By Robert A. Vella
The two deadliest wars in U.S. history were the Civil War (640,000 to 700,000 deaths) which was fought to preserve the Union against Southern secession and against the institution of slavery, and World War II (405,000 to 420,000 American deaths) which was fought to stop the fascist threat to the free world posed by Nazi Germany and Imperial Japan. The number of Americans killed in its third most deadly war, World War I (over 117,000), has been far surpassed by the coronavirus pandemic which has now killed more than 165,000 Americans.
How do COVID-19 fatalities in the U.S. relate to America’s Civil War and its involvement in WWII? The answer is readily apparent from an understanding of ideology and history. The Confederacy broke away from the United States because it felt that the country (i.e. the Northern majority) was mobilizing politically against the immorality of institutionalized white supremacy; and, it was determined to maintain it in the plantation-dominated Southern economy. Similarly, fascism and militarism erupted in Europe and Japan during the tumultuous aftermath of WWI which provided political opportunities for authoritarian interests motivated by economic exploitation and racial purity. Consequently, fledgling democracies were destroyed from within and from hostile foreign aggressors; and, an inhuman wave of ethnic cleansing campaigns (e.g. the Rape of Nanking and The Holocaust) soon followed.
This isn’t just opinion, nor is it hyperbole. This is factual history, and it is happening all over again right before our very eyes. Donald Trump and the Republican Party are today analogous to those Southern slave owners who rejected democratic governance in 1861 and to those fascist upstarts in Italy, Japan, Spain, and Germany during the 1920s-30s who nearly destroyed it. All authoritarians are inherently capable of the most horrific crimes because they respect no authority other than their own. That’s why there is no such thing as a “good” dictator. As Lord Acton warned us a long time ago:
“Power tends to corrupt, and absolute power corrupts absolutely.”
So, America has one chance left to save democracy and itself from fascism and racism – that is, the 2020 election. If it fails, the road forward will mirror the terrible past. As they say, history repeats.
Before getting to today’s news, I highly recommend reading an illuminating exposé on the internal battles between President Trump and the U.S. Intelligence Community (see: Unwanted Truths: Inside Trump’s Battles With U.S. Intelligence Agencies – Last year, intelligence officials gathered to write a classified report on Russia’s interest in the 2020 election. An investigation from the magazine uncovered what happened), plus yesterday’s opening segment of The Rachel Maddow Show which brilliantly detailed how brutal authoritarians hold onto power despite opposition from the majority of the populace.
This past spring, President Donald Trump began a full-fledged assault on voting by mail, tweeting, retweeting and railing about massive fraud and rigged elections with scant evidence.
Then the Republican apparatus got to work backing up the president.
In the weeks since, Trump’s campaign and the Republican National Committee have taken to the courts dozens of times as part of a $20 million effort to challenge voting rules, including filing their own lawsuits in several battleground states, including Minnesota, Pennsylvania and Nevada. And around the time Trump started musing about delaying the election last week, aides and outside advisers began scrambling to ponder possible executive actions he could take to curb mail-in voting — everything from directing the postal service to not deliver certain ballots to stopping local officials from counting them after Election Day.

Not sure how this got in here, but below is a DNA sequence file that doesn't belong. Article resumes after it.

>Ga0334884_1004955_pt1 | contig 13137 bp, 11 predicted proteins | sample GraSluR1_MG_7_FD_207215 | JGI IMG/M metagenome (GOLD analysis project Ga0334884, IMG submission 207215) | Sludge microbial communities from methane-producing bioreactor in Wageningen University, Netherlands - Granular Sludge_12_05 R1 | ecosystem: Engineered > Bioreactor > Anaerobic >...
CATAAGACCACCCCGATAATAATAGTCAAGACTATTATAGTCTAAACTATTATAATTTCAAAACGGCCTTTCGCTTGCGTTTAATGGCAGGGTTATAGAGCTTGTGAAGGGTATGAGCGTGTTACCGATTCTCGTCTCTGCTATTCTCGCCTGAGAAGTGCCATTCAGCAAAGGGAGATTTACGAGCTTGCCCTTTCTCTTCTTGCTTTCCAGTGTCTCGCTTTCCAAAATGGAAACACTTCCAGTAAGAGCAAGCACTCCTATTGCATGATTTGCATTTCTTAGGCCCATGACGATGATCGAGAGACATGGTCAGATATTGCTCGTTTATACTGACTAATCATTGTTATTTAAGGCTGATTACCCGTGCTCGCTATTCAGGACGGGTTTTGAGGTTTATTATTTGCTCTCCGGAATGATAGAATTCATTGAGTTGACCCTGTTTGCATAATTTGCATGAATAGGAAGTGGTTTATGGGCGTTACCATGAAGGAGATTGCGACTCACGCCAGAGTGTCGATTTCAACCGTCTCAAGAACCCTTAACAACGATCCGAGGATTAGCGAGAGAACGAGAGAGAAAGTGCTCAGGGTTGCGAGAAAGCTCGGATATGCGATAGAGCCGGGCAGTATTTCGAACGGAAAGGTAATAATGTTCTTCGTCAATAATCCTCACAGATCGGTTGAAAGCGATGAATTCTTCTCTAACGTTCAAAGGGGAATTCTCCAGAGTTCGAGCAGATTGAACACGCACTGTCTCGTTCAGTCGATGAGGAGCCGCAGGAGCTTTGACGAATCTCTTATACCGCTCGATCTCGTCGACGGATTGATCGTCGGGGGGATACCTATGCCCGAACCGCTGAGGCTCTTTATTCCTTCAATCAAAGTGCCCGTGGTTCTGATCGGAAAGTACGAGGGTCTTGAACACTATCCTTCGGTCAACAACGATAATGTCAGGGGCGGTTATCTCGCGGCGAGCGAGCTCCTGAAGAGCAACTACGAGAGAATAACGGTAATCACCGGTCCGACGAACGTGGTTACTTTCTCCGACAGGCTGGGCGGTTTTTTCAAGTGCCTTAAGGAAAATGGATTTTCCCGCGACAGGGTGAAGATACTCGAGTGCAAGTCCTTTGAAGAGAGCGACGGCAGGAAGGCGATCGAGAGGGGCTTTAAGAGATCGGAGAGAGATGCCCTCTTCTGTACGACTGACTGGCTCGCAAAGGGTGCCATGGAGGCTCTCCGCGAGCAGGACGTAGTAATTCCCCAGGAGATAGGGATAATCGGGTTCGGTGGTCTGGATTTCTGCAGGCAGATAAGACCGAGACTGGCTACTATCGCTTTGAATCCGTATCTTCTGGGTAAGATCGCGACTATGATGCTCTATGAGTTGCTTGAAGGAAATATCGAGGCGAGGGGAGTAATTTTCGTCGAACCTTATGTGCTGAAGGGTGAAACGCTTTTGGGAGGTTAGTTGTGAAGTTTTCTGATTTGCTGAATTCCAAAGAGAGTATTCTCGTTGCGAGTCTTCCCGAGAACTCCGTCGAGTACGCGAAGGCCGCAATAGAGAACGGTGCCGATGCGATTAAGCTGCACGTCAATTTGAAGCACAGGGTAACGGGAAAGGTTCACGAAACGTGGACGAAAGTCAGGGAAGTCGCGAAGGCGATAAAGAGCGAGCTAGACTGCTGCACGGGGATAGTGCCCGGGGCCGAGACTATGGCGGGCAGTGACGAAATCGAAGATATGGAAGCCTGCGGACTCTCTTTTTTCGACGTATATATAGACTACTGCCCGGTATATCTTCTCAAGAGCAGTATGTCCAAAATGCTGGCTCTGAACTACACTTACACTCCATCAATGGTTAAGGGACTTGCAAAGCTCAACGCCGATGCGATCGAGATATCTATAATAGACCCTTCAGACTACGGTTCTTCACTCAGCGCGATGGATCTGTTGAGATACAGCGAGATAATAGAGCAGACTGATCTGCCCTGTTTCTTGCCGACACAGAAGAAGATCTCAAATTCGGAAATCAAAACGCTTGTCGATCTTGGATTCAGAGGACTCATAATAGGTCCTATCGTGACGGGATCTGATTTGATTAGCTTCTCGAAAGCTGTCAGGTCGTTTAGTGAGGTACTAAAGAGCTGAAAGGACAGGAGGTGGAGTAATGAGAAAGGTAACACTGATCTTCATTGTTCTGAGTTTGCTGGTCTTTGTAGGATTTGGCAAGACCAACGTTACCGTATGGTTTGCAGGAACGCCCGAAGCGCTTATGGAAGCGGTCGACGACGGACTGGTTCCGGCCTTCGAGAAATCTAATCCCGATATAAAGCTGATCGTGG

The actions can only make so much difference before November — elections are mostly run at the state and local level, and are subject to congressional authority. And some fellow Republicans are warning the president privately and publicly that attempts to restrict mail-in ballots could actually hurt the GOP in November, scaring Republicans from voting remotely even if they also refuse to vote in person during a pandemic. New polling has fueled these concerns.
But the flurry of activity is buoying the president in other ways. Namely, it has allowed Trump to present himself as a fighter on an issue that many of his most fervent supporters have taken up in the last few months.
From: The 34 wildest lines from Donald Trump’s wildly inaccurate coronavirus press conference [where he railed against vote by mail, the post office, COVID-19 statistics and testing, racial injustice protests, China, criticism of his recent unconstitutional executive orders, Democrats, opinion polls, and Obamacare, while praising Brazil’s authoritarian leader Jair Bolsonaro and suggesting that he might give his presidential nomination acceptance speech at the Civil War battlefield site of Gettysburg]
Analysis by Chris Cillizza, CNN Editor-at-large
Late Monday afternoon, President Donald Trump took to the podium in the White House briefing room to give one of his semi-regular updates on the fight against coronavirus. And even by the remarkably low standard for truth that he has set in office, it was a doozy.
“They’re all at least pretty bad, but that was one of the worst Trump press conferences in a while from a truth standpoint,” tweeted CNN fact checker Daniel Dale. “Fast and furious lying.”
I went through the transcript of Trump’s remarks — and his Q&A with reporters — and picked out the lines you really need to see. They’re below.